Proposed bills could change how Hattiesburg grows - WDAM-TV 7-News, Weather, Sports-Hattiesburg, MS

Proposed bills could change how Hattiesburg grows

HATTIESBURG, MS (WDAM) -

A pair of Mississippi Senate and House bills would require cities to include residents in plans for annexation. 

Senate Bill 2198 was authored by Pine Belt Sen. John Polk, and House Bill 1428 was introduced by Lamar County Rep. Brad Touchstone as a companion bill to Polk's bill.

"The way I feel, you look up the definition of a city, it says it's for the people," Polk said. "It says nothing about 'for the businesses,' so my contention is a city should include people when it annexes or why do it?"

The bills would require municipalities to turn over rights to "zoning, subdivision or alcohol regulations to the board of supervisors of the county in which the territory to be annexed is located if a certain number of people residing in the territory are not included in the proposed annexation."

A section from Senate Bill 2198: 

When any municipality desires to enlarge its boundaries by adding adjacent unincorporated territory, the governing authorities of the municipality shall pass an ordinance:

Certifying that more than fifty percent (50%) of the people who reside in the unincorporated area of the census block within which the territory proposed to be annexed is located  shall be included in the proposed annexation; or If fifty percent (50%) or fewer people who reside in the unincorporated area of the census block within which the territory proposed to be annexed is located, certifying that upon approval of the annexation, the municipality shall cede any authority to provide zoning, subdivision and alcohol regulation to the board of supervisors of the county in which the territory is located. 

"Under our current annexation law, municipalities all over the state are allowed to do what we call strip annexation or corridor annexation," Touchstone said. "What that does is it brings development into unincorporated areas, and those people that live in those communities don't have a political voice in the type of development that comes into that corridor."

Polk said it is important to note this bill does not restrict cities from annexing unincorporated areas with a business corridor. He said the focus is ensuring county residents have a say in the development of their community, even if they are not city citizens.

"The city gets to still do it," Polk said. "They still get the sales tax. They still get the ad valorem. Anything they would have gained by that, and then they would be expected to provide the services to that area. But what they do lose is the right to zone, the subdivision law and then the alcohol beverage law of that particular county or area. I introduced a bill last year that was a lot more restrictive. It just said a city cannot annex without bringing the people in, and that, of course, did not get out of committee."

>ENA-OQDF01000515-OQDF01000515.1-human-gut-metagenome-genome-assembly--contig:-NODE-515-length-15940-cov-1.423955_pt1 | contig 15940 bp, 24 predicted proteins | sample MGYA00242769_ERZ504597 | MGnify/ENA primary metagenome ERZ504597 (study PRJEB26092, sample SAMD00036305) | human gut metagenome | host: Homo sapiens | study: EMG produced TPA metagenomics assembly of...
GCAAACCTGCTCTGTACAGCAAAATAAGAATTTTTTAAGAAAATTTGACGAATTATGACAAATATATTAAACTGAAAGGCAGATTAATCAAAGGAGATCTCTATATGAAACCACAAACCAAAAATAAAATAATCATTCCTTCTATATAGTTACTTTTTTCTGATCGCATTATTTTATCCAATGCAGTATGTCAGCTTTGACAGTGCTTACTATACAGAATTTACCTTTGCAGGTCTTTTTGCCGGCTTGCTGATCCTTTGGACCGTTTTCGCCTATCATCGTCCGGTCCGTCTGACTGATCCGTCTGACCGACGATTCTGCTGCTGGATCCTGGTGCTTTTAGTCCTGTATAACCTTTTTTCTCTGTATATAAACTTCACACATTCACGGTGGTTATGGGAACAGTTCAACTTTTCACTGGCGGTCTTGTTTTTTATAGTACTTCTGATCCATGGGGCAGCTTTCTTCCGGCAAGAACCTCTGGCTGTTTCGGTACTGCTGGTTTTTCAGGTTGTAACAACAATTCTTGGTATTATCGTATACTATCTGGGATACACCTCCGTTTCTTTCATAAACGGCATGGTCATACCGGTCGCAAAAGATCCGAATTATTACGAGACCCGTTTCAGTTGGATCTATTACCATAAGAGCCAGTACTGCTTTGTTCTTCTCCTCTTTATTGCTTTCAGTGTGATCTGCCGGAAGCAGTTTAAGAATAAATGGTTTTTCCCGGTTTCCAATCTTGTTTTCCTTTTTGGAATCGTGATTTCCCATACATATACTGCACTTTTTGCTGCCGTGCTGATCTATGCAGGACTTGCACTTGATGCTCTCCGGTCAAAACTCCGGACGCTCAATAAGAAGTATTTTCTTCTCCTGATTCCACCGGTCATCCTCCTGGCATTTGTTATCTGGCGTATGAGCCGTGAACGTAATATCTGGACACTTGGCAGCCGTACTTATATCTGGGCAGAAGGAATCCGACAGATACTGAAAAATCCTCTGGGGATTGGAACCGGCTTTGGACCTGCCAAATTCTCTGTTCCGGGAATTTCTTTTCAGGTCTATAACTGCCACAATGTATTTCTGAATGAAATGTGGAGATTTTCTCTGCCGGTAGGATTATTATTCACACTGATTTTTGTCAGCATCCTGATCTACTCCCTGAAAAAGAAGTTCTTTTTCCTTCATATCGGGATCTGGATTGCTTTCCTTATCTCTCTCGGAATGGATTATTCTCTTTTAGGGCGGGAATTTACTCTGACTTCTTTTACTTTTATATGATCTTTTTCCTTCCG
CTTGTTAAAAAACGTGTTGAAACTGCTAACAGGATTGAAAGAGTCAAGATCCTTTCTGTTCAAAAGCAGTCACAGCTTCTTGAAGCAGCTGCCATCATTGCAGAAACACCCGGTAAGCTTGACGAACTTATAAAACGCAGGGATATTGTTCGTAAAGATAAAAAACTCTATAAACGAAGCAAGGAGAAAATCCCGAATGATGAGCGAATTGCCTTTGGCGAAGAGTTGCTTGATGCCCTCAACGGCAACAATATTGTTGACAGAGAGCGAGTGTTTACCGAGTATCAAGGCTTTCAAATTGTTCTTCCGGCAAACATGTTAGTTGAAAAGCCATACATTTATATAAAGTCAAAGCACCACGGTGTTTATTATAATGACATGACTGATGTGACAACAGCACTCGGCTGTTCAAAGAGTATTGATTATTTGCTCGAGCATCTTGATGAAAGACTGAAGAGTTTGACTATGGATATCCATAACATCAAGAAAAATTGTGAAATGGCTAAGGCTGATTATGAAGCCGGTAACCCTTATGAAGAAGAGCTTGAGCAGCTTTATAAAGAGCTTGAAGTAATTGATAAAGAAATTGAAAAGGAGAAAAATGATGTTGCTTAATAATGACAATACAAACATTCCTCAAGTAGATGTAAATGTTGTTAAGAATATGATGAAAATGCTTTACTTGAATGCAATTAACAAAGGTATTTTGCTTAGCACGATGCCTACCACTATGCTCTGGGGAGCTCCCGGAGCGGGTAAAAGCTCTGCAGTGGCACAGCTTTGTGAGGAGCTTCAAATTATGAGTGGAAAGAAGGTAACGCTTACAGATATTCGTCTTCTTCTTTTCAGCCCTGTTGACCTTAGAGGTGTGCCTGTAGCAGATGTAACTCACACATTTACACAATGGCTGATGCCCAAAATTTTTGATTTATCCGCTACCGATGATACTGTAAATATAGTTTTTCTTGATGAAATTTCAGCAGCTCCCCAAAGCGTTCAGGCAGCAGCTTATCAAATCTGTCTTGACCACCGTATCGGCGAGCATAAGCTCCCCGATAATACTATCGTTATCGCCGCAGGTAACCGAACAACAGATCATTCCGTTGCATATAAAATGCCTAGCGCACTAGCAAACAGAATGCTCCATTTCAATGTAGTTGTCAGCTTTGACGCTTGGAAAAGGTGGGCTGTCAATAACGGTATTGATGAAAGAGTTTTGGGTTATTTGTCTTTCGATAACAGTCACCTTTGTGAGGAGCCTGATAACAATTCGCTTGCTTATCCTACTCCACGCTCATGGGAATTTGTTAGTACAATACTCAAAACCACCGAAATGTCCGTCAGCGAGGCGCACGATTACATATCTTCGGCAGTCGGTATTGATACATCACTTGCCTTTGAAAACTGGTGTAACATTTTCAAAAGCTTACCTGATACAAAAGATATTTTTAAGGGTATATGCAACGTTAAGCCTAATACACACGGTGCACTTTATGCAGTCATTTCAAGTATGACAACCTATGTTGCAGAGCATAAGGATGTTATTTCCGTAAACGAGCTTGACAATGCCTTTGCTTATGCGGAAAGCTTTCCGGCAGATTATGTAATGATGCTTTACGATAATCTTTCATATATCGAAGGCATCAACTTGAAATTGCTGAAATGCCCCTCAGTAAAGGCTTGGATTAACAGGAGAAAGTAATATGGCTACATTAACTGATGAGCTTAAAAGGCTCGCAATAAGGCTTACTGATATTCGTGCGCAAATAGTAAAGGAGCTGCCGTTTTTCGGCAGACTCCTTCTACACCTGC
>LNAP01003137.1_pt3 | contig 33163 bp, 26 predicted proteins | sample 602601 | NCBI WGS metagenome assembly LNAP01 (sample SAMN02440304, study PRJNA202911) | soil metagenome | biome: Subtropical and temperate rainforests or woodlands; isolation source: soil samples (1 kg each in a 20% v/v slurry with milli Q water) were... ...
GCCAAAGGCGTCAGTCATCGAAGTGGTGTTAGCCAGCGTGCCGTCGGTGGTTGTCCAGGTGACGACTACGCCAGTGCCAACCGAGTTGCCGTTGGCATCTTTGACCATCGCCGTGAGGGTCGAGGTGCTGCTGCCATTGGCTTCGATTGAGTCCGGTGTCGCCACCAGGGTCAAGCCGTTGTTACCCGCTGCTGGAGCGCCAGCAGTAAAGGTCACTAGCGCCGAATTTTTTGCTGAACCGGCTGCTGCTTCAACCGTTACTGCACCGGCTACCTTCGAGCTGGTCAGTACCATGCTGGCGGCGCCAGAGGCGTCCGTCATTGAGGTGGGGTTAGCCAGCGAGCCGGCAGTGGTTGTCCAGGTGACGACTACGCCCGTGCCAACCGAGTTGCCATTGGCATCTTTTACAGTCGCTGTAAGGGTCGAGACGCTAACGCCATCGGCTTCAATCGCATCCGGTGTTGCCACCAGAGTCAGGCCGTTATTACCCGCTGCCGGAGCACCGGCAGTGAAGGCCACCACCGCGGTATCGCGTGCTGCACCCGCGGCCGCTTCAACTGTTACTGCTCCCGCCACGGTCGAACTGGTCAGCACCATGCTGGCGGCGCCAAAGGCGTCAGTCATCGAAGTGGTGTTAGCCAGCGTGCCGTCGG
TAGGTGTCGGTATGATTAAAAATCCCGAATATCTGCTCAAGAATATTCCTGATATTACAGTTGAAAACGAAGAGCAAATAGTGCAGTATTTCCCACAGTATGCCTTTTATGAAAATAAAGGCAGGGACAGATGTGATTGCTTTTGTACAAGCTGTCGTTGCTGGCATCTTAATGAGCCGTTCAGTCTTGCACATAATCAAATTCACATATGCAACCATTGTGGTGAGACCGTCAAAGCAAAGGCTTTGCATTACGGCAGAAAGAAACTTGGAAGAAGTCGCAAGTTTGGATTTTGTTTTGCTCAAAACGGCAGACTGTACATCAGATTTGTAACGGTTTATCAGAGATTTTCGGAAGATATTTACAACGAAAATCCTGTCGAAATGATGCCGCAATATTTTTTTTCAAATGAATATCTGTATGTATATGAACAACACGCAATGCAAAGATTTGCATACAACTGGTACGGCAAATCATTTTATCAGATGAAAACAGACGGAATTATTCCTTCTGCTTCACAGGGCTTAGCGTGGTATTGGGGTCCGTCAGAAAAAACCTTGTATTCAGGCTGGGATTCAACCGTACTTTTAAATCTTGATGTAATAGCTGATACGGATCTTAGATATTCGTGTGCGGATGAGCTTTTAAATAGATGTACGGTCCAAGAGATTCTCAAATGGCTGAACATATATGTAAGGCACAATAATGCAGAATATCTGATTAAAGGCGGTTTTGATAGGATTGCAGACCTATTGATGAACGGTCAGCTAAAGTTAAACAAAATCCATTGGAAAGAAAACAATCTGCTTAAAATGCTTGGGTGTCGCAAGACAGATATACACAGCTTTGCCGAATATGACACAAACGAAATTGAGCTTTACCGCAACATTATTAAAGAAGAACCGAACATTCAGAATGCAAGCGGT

Touchstone said, "It's not designed to oppose annexation from any adjacent community, but only if you don't bring in at least 50 percent of the people that live in that area, then those decisions about zoning, subdivision regulations and alcohol regulation would remain with the people that live in that area through their supervisors. If strip annexation occurs in an unincorporated area, the residents of that area don't really have a say in the type of development that's happening. You know, philosophically, I believe that municipalities are designed to provide services to their citizens, and I believe that annexation is designed to allow a city to grow where they can provide more services to more people. Unfortunately, what we see today are a lot of municipalities use strip annexation as a tentacle to basically reach into unincorporated areas and extract tax dollars for the benefit of residents of another city. I'm opposed to that."

Polk and Touchstone said this bill would have a direct impact on the Pine Belt, especially because the City of Hattiesburg has discussed future annexations that would only include business corridors.

"Ever since I became a senator, I've watched, especially here in Hattiesburg, but it's happening in other areas of the state, I've watched it happen, and I'm thinking 'Is this really fair for the people?'" Polk said. "If it is about the sales income, things like that, then this bill would at least leave the people a voice in what their community looks like and what their community socially is."

Touchstone said, "I grew up here in Lamar County. I lived out here when all of this was unincorporated, and part of the city of Hattiesburg's pattern and practice has been to follow the Highway 98 corridor to extract commercial tax dollars out of that corridor for the benefit of the residents of the city of Hattiesburg. Unfortunately, the residents of Lamar County largely have lost the voice on the type of development that's coming in that corridor."

Polk said he does not expect many arguments against the bills.

"I really think that it's the best of both worlds if cities want to do this," Polk said. "They can still do it. We're not restricting that they do it, but we are saying we still want people to have a voice if you're not going to include the people in your city."

Touchstone said, "It just kind of evens out the political voice of all people that are implicated in these type of decisions, and that's my goal. I strongly believe people should have a political voice in all issues that are going on in their community, and right now, strip annexation just removes that voice from too many people."

Polk said House Bill 1428 has been sent to the municipalities committee, and Senate Bill 2198 has been sent to the county committee. The bill would have to pass through at least one of the committees before being presented to the full House or Senate.

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